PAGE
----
wto-world-trade-organization-intellectual-property-textbooks-medicines-haiti-tanzania-laos As Brazilian Ambassador Roberto Azevedo won the race to head the World Trade Organization (WTO) last week, he must have been at least a little worried about taking over an organization that even leading members say is sinking into irrelevance. With the collapse of the Doha Round of talks, trade idealists are pinning their hopes on the December 2013 Ministerial Conference in Bali. But in the corners of WTO political decision-making there is an immediate and clear place to make progress: intellectual property rules in Least Developed Countries (LDCs). Instead, though, in current negotiations with the world’s most impoverished countries, it seems the United States and the European Union remain committed to the flawed strategy that helped spark the Doha failure.

The Agreement on Trade-Related Aspects of Intellectual Property Rights, known as TRIPS, sets out minimum standards for intellectual property (IP) protection and enforcement that all WTO Members are required to implement in their national laws. The subjects include patents that range from medicines to seeds to genes, and copyright that lasts until 50 years after the death of the author.

Whatever one thinks about IP in general, it is hard to argue that translating an economics book into Swahili for use in Tanzania, making generic AIDS medications for people in Haiti, or adapting climate technologies so they will work in the tropical climate of Laos, are unjust “piracy” efforts to be guarded against. That is why, since the agreement’s signing in 1994, LDCs have been exempted from implementing the full complement of TRIPS rules — first for ten years, then for an additional seven and a half. That exemption is scheduled to end in June 2013.

The TRIPS Council is currently taking up a proposal put forward by Haiti on behalf of the WTO’s LDC members to delay implementation of the TRIPS Agreement until these countries are no longer “least developed.” That request has garnered a great deal of support from development groups and from some leading members of the U.S. Congress.

It is worth remembering that we are not talking about fast-growing middle-income countries like India, China, or Argentina — or even Botswana, which graduated from LDC status in 1994. Instead, LDCs are the most impoverished and economically vulnerable countries. Officially, they are classified by the United Nations based on three factors: lowest income (Gross National Income of $ 1,190 per capita); poor human development indicators for nutrition, health, and literacy; and economic vulnerability. LDCs are home to 880 million people, one eighth of the world’s population, yet they subsist on 0.9% of the world total Gross Domestic Product. They largely lack the economic capacity to benefit from intellectual property rules, but are extremely vulnerable to the barriers that IP rules create to the diffusion of knowledge, science, and health. So why is it even on the table to force them to implement TRIPS fully in order to be WTO members?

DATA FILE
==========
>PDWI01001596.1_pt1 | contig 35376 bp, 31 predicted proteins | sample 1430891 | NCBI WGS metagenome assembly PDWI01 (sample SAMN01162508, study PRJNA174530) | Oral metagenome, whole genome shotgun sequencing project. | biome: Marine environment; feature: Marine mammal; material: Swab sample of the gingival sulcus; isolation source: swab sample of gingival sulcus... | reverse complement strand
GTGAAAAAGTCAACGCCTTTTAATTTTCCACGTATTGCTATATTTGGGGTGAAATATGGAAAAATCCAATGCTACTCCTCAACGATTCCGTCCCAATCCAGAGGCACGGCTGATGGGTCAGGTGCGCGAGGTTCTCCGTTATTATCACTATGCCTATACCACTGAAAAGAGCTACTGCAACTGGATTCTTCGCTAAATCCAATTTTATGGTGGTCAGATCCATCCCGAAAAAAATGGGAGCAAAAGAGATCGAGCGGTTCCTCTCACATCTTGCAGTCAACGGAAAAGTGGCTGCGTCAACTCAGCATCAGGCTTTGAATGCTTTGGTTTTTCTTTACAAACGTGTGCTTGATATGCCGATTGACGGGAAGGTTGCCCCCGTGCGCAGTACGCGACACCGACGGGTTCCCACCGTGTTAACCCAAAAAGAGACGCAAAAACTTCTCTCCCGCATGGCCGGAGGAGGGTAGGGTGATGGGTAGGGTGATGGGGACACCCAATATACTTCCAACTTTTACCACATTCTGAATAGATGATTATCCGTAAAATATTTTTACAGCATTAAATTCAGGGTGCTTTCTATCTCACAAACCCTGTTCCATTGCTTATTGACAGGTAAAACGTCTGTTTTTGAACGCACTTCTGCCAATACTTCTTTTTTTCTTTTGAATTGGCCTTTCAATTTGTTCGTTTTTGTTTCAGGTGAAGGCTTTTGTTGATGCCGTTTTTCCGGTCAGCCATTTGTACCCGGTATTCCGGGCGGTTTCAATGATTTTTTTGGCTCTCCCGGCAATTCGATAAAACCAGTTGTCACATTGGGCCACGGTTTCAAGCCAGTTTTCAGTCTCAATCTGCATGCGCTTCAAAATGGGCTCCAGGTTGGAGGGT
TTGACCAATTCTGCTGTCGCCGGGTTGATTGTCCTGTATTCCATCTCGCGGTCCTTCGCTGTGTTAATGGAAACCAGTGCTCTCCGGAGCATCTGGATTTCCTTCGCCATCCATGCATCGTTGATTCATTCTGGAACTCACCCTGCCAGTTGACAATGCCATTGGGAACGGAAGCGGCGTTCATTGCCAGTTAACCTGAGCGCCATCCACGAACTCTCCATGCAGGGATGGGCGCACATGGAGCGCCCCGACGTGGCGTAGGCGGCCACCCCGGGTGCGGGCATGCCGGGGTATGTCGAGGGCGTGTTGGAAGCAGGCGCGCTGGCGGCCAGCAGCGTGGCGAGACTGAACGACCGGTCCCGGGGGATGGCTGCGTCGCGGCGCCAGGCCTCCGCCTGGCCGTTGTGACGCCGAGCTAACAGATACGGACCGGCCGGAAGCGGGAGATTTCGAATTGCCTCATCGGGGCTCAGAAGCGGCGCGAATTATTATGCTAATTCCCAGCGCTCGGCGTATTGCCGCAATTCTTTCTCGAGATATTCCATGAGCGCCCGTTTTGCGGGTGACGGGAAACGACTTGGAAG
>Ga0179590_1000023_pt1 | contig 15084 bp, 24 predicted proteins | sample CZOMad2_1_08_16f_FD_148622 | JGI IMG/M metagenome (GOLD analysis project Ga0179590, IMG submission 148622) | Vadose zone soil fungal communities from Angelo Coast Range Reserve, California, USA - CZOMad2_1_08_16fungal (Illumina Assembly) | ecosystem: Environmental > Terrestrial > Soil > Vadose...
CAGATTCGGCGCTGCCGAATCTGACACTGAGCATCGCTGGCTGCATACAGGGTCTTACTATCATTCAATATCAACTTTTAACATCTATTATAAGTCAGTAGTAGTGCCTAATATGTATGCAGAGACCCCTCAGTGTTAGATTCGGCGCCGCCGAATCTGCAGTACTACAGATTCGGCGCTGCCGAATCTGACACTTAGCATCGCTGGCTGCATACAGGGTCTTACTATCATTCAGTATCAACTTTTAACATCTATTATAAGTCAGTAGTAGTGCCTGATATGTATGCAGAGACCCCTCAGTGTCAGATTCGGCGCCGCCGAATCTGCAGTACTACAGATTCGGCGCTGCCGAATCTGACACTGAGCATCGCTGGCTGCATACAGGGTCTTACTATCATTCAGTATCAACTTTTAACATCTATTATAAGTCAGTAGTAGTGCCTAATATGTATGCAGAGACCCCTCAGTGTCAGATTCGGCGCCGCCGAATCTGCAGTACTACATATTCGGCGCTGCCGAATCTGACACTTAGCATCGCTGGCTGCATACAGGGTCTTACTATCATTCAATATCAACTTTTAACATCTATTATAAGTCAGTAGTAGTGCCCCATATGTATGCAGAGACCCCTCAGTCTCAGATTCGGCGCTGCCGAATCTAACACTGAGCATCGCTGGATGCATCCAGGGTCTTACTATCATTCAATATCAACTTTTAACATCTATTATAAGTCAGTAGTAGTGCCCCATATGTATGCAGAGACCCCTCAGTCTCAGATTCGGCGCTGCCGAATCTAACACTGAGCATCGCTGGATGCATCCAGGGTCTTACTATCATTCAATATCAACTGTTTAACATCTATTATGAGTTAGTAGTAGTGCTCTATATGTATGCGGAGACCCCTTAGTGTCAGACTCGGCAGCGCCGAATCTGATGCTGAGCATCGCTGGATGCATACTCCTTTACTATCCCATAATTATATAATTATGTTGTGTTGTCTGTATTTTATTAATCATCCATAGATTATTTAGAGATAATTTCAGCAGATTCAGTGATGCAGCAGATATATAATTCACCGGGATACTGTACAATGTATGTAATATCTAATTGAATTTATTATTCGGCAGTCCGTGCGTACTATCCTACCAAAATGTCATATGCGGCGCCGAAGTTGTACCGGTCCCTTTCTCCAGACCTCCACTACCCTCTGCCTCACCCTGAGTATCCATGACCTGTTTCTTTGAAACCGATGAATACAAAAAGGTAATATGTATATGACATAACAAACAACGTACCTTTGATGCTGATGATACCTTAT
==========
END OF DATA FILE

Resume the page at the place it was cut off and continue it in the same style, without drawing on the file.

When WTO talks broke down in acrimony during the summer of 2008 in Geneva, one of the main causes, most observers will acknowledge, was the “single undertaking” approach which put virtually every item of the negotiation into a single indivisible package. WTO members would be wise to take a message from failure: More diversity in the global trading regime is desperately needed.

Today’s rich countries largely got where they are by copying, adapting, and extending technologies first created elsewhere. Through much of the 19th century, the United States, for example, was a notorious pirate of English technology and written work — it denied foreign authors and inventors IP protection, arguing that the knowledge and technology was necessary for the country’s development. In the contemporary world few are promoting a wholesale indifference toward intellectual property. But taking advantage of IP requires a technological base, access to markets, and capabilities in finance, human expertise, and governance. Article 66.2 of TRIPS requires rich countries to support LDCs in obtaining technologies they need for development and economic growth — an obligation that most experts agree has not been met, as is made obvious by the continued abysmal economic performance of LDCs.

It seems time, then, for WTO members to simply recognize that WTO membership should not come with a TRIPS obligation until countries have at least graduated from LDC status.